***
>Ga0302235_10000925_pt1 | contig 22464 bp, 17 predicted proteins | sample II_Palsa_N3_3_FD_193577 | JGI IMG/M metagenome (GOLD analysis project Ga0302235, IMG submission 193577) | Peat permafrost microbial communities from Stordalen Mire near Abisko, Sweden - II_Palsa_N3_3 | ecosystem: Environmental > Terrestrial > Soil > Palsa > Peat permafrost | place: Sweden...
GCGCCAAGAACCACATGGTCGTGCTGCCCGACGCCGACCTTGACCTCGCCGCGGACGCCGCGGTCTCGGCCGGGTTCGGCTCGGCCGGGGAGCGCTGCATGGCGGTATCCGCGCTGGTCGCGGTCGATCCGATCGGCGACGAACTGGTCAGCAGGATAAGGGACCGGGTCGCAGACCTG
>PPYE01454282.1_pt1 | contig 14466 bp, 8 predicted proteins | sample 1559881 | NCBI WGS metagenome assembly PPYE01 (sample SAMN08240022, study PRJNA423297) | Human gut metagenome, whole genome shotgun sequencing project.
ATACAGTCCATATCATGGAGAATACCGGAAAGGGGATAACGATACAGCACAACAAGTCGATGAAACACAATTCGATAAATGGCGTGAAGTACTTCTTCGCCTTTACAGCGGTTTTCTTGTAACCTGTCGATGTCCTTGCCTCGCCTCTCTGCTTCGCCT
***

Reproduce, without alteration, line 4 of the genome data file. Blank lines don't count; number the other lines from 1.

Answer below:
ATACAGTCCATATCATGGAGAATACCGGAAAGGGGATAACGATACAGCACAACAAGTCGATGAAACACAATTCGATAAATGGCGTGAAGTACTTCTTCGCCTTTACAGCGGTTTTCTTGTAACCTGTCGATGTCCTTGCCTCGCCTCTCTGCTTCGCCT